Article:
A Cocktail of Cocktails (?)

On 10/26/14, the world lost a young baseball superstar of great promise, Oscar Taveras. Baseball fans learned of this tragic loss during the 2014 World Series, when it was announced over the air.

Shocked and in disbelief from this unexpected, terribly sad news, I needed a drink to sit back, take in the news and reflect on young Oscar and his saddened families (both his real family as well as his Cardinals family). Too saddened and shook to worry about mixing up a drink from ground zero, I just took the little bit of pre-mixed Manhattan I had already on hand and added cognac to it to make it a better-sized drink. Although the “technique” was unorthodox, the result was certainly tasty. Which begs the question…

Although the excuse for this concoction of mine was due to my lack of motivation to mix a drink from scratch, has anyone ever seen this technique in use before? Perhaps not just a Manhattan plus the addition of one other spirit (like mine was), but maybe two or three complete cocktails put together – A cocktail made of a combo of other cocktails? A “cocktail of cocktails”, so to speak.

I’d be interested to know.

Either way, at the end of the day, we’ll miss Oscar Taveras, and I hold his family and friends and his memory in my heart. This sad excuse for a drink is dedicated to the memory of Oscar Taveras, a tragic loss for St. Louis and the game of baseball…

1 part Manhattan
1 part cognac

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Cocktail hour across Missouri

Cocktail hour across Missouri, with a “Show Me Cocktail”, a Scientist McGee original drink created as an homage to the 2014 Major League Baseball postseason featuring the St. Louis Cardinals and the Kansas City Royals. A good time for baseball in Missouri, the “Show Me State”.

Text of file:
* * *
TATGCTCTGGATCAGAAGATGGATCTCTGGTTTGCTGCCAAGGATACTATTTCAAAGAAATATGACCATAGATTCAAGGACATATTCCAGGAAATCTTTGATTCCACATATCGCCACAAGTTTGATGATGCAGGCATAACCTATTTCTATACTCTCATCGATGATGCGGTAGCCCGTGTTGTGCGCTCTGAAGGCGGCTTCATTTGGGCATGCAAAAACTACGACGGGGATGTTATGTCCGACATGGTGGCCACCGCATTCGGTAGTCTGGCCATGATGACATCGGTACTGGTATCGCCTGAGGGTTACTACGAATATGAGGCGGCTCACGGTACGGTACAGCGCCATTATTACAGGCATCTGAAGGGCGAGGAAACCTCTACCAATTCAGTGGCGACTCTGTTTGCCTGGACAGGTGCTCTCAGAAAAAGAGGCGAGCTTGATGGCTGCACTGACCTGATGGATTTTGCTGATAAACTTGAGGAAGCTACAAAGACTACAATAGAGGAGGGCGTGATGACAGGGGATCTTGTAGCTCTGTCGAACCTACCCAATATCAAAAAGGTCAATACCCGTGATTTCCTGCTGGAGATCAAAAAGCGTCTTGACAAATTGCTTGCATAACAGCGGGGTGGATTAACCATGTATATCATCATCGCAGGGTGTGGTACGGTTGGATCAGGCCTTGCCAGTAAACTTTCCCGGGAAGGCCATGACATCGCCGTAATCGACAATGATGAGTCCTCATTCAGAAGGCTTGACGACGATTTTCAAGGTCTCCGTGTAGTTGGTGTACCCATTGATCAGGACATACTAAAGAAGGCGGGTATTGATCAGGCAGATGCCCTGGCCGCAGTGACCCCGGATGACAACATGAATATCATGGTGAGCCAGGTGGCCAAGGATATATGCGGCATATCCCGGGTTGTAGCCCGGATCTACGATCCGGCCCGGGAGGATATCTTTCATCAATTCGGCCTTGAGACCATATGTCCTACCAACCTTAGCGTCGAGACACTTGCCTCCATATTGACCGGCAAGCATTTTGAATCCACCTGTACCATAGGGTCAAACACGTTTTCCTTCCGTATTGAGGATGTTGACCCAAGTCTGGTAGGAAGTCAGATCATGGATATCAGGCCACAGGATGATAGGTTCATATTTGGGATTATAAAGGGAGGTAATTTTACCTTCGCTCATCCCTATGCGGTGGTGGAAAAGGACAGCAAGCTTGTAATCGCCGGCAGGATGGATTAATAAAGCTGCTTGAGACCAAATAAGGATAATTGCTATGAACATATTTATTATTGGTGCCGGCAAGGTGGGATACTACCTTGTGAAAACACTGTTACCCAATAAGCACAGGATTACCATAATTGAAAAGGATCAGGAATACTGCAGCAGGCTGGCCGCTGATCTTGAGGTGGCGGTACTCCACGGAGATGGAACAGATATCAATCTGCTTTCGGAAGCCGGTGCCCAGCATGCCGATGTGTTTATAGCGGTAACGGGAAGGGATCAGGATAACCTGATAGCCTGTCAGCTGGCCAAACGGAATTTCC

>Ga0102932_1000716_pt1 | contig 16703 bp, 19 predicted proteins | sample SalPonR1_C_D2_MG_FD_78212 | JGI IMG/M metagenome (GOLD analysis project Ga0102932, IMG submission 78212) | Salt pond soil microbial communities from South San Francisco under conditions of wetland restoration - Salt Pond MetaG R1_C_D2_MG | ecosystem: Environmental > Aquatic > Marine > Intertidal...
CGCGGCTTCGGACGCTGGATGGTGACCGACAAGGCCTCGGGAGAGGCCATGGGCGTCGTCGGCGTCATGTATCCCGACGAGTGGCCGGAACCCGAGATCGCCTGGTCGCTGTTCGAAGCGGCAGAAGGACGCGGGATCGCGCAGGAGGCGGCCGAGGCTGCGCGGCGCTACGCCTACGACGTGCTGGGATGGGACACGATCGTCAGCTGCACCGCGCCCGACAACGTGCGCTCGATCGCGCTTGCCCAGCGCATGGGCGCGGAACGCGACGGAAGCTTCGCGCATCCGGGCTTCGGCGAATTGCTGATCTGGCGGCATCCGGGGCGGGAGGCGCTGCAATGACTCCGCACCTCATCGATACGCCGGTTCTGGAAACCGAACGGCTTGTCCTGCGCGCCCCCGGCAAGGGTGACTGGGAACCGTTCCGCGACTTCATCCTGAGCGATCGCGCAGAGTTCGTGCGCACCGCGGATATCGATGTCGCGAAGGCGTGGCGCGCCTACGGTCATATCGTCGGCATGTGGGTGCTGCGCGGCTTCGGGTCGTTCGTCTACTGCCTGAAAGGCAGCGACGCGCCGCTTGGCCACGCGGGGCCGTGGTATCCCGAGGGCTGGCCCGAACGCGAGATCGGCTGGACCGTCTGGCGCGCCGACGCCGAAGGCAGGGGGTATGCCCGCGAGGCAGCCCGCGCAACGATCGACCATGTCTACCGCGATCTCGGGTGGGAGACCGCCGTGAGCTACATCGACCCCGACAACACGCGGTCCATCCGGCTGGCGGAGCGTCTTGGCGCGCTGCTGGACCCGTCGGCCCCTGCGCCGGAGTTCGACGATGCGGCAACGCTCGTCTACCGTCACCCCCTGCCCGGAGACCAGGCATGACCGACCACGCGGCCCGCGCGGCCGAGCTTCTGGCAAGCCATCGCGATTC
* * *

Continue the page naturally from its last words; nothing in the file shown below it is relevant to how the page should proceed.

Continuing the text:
3/4oz rye whiskey
3/4oz apple brandy
3/4oz Swedish Punsch
1/4oz pear liqueur
2d Boker’s @adamsbitters

Stir with ice and serve up.

This drink’s split base spirit was directly influenced by the drinks of Death & Co. in New York City, as I was immersed at that time in their wonderful new book.

Furthermore, to truly pay homage to Missouri, I recommend mixing this drink with some rye whiskey that is distilled and bottled within the borders of our state, or better yet still, within the confines of one of these two fine cities – St. Louis or Kansas City.

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The Off-Season


It’s been nearly a month since my last post, and I don’t have a lot to show for it.  I wondered today why that was.  And it’s pretty much because our hometown baseball team, the St. Louis Cardinals, have been in post-season play… October baseball.  As you may have heard, the Redbirds won the World Series.  In St. Louis, virtually all of every day life slows down a bit and takes a back seat to post-season baseball when the Cardinals are playing in it.  Restaurants that aren’t pizza joints or bar and grills take a hit because people aren’t going out and spending time enjoying nice dinners.  Evening meetings and classes either get cancelled or they get cut very short, by speeding up the agenda.  Weekend chores get delayed to free up afternoons in front of the TV.  And me taking the time to look through books for new cocktail recipes and spending the time in the kitchen preparing them and taking a photo of them takes a backseat as well.